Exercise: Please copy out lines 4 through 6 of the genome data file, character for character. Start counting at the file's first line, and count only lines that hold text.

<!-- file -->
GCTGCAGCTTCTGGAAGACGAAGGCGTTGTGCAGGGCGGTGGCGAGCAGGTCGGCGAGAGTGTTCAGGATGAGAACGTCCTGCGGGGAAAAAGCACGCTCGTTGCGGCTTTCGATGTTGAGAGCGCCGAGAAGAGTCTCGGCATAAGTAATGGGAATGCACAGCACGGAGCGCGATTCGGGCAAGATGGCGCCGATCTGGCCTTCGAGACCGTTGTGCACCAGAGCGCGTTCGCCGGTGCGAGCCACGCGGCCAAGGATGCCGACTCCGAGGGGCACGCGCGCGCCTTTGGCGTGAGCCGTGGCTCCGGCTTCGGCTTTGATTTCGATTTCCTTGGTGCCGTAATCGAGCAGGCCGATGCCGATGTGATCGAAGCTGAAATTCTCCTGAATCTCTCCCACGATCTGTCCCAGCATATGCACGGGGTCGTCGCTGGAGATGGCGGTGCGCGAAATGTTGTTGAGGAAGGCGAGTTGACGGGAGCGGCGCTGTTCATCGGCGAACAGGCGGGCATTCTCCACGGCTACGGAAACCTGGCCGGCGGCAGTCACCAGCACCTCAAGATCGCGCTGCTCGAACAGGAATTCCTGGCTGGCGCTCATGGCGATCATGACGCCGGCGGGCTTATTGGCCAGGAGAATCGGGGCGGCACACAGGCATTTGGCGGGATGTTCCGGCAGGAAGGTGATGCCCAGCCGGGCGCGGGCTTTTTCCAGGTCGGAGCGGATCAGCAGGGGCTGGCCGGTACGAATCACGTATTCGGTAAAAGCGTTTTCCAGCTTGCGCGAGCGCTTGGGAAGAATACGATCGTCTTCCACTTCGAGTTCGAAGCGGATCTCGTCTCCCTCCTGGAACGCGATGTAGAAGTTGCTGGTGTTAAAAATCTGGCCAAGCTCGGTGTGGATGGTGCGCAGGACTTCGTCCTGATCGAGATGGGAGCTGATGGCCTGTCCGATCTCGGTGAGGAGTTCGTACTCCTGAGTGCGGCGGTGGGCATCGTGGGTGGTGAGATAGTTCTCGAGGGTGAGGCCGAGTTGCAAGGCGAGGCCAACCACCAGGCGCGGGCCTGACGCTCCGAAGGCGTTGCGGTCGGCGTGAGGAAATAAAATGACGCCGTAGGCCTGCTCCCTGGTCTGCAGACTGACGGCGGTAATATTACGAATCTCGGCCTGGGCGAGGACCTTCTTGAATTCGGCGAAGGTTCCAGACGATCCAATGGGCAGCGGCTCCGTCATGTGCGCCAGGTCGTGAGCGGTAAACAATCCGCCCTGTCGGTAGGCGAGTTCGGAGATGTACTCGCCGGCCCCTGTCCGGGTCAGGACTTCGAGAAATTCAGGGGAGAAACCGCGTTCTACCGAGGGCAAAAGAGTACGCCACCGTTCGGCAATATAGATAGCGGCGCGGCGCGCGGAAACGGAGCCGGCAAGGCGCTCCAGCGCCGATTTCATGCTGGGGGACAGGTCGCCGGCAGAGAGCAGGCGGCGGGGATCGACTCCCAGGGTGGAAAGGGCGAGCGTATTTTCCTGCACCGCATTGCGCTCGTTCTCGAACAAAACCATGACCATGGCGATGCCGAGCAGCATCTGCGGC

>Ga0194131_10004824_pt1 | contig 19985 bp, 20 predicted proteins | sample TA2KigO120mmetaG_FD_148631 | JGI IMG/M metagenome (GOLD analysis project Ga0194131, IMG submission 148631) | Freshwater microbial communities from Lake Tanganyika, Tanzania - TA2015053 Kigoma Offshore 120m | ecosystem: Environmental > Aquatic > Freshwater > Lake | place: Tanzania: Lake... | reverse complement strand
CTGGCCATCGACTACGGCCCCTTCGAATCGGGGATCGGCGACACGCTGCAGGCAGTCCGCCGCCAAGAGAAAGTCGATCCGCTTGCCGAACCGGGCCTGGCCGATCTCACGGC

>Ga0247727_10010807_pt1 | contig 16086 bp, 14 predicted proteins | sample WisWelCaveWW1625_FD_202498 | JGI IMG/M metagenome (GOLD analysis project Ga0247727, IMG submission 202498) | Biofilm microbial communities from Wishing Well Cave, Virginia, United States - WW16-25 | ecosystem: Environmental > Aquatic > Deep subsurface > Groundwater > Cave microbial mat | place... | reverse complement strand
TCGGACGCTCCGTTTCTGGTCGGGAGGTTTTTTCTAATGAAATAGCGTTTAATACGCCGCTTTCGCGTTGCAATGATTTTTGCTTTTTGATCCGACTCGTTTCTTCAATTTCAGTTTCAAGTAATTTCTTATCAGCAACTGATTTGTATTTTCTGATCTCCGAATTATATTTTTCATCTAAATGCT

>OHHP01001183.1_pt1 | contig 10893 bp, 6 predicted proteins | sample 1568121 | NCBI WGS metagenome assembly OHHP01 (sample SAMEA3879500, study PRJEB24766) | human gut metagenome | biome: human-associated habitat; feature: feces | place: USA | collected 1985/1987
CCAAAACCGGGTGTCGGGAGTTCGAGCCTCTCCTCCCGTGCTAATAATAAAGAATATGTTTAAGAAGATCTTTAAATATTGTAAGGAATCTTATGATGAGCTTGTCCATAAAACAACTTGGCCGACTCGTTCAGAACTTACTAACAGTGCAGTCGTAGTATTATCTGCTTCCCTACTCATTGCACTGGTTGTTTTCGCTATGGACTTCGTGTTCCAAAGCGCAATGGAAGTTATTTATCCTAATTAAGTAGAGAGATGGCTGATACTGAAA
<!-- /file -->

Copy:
>Ga0247727_10010807_pt1 | contig 16086 bp, 14 predicted proteins | sample WisWelCaveWW1625_FD_202498 | JGI IMG/M metagenome (GOLD analysis project Ga0247727, IMG submission 202498) | Biofilm microbial communities from Wishing Well Cave, Virginia, United States - WW16-25 | ecosystem: Environmental > Aquatic > Deep subsurface > Groundwater > Cave microbial mat | place... | reverse complement strand
TCGGACGCTCCGTTTCTGGTCGGGAGGTTTTTTCTAATGAAATAGCGTTTAATACGCCGCTTTCGCGTTGCAATGATTTTTGCTTTTTGATCCGACTCGTTTCTTCAATTTCAGTTTCAAGTAATTTCTTATCAGCAACTGATTTGTATTTTCTGATCTCCGAATTATATTTTTCATCTAAATGCT

>OHHP01001183.1_pt1 | contig 10893 bp, 6 predicted proteins | sample 1568121 | NCBI WGS metagenome assembly OHHP01 (sample SAMEA3879500, study PRJEB24766) | human gut metagenome | biome: human-associated habitat; feature: feces | place: USA | collected 1985/1987